The case is even more convincing if you consider the broad base of ratepayers who would contribute to paying the cost.  Of the 17 million people in the watershed, about 9 million live in counties subject to the urban stormwater permits.  Spreading the $3 billion cost estimate above among them would result in a cost of $333 per person over 15 years, or $22 per year, or $1.80 a month.  The $3.60 this would add to my wife's and my monthly water and sewer bill here in DC is less than I already pay for my impermeable surface and stormwater fees.  In a word, it is achievable, legal, cost-effective and affordable.


And it gives EPA the way out of the corner it never should have gotten itself into.  Next time, EPA, figure out how this is going to work before you take charge.

BStackBill Stack on TMDLs and the Chesapeake Bay

I have always enjoyed reading BMat's articles in the Bay Journal and, although that was several years ago, I am glad to see he hasn't lost his touch for stimulating ideas. The thought of balancing the Bay's nutrient and sediment TMDLs on the back of the urban community makes a lot of sense. However, I have an even better solution. Let's assign the entire agricultural load reduction to permitted military installations. The Pentagon would only have to cut their TP (the other TP not total phosphorus) budget by half to pay for the entire Bay clean-up. Of course I am just kidding and no offense to my friends in the military.  Let's back up a bit. I agree with BMat's concern that the largest share of the nutrient and sediment load reduction is from agriculture, which is largely unregulated under the CWA. I also agree that in general, agricultural BMPs are much more cost effective than urban BMPs in reducing nutrients. That is as much as I will agree to. Our nutrient-centric approach to addressing Chesapeake Bay ignores the other major issue out there - our sick watersheds. The sickness is called impervious-itus which has left the quality of our streams and neighborhoods impaired.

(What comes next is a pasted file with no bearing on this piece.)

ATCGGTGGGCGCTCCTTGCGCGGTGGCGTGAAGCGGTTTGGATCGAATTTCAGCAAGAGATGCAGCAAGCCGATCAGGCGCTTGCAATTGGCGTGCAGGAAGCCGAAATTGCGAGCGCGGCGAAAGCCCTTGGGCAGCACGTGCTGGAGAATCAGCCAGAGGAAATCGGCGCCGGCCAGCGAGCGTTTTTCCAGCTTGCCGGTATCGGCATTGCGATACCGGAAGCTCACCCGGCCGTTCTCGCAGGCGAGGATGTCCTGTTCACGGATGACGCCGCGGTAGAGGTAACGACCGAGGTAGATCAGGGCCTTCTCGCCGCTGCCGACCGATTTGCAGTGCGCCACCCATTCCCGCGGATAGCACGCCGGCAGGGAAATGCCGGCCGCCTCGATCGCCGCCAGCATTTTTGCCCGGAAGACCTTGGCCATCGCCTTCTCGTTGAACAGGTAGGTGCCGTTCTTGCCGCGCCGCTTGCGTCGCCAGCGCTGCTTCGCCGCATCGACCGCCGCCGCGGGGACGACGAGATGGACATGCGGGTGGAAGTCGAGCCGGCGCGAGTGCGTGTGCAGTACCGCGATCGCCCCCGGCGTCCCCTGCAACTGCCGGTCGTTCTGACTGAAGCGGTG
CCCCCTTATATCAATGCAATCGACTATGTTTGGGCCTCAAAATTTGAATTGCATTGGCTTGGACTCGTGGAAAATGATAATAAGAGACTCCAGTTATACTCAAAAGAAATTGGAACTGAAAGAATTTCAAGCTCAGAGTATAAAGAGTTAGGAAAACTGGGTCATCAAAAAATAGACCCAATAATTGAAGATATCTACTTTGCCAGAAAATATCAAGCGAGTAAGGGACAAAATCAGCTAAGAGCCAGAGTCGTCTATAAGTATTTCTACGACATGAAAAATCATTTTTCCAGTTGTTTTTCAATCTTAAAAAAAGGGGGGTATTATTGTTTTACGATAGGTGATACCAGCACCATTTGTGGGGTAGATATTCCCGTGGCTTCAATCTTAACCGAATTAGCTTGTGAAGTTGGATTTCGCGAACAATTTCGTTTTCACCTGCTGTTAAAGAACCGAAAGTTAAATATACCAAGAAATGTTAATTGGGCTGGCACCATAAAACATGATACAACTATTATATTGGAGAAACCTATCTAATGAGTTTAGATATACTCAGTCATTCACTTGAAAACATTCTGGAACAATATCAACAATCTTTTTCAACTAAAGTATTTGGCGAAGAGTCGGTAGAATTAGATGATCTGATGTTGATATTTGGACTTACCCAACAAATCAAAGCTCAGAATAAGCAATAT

No urban area is untouched by this disease so let us consider transferring the urban stormwater load not currently subject to NPDES permits from the load allocation to the waste load allocation. Think of it as universal health care for sick watersheds. This would mean the MS4 communities will have to establish a sustainable funding source. This should have happened 18 years ago, but the states and EPA turned a blind eye towards this MS4 requirement and have allowed MS4 permittees to grossly underfund their programs. To meet the Watershed Implementation Plan (WIP) goals, the MS4s will have to figure out how to at least triple their annual expenditure of funds for stormwater.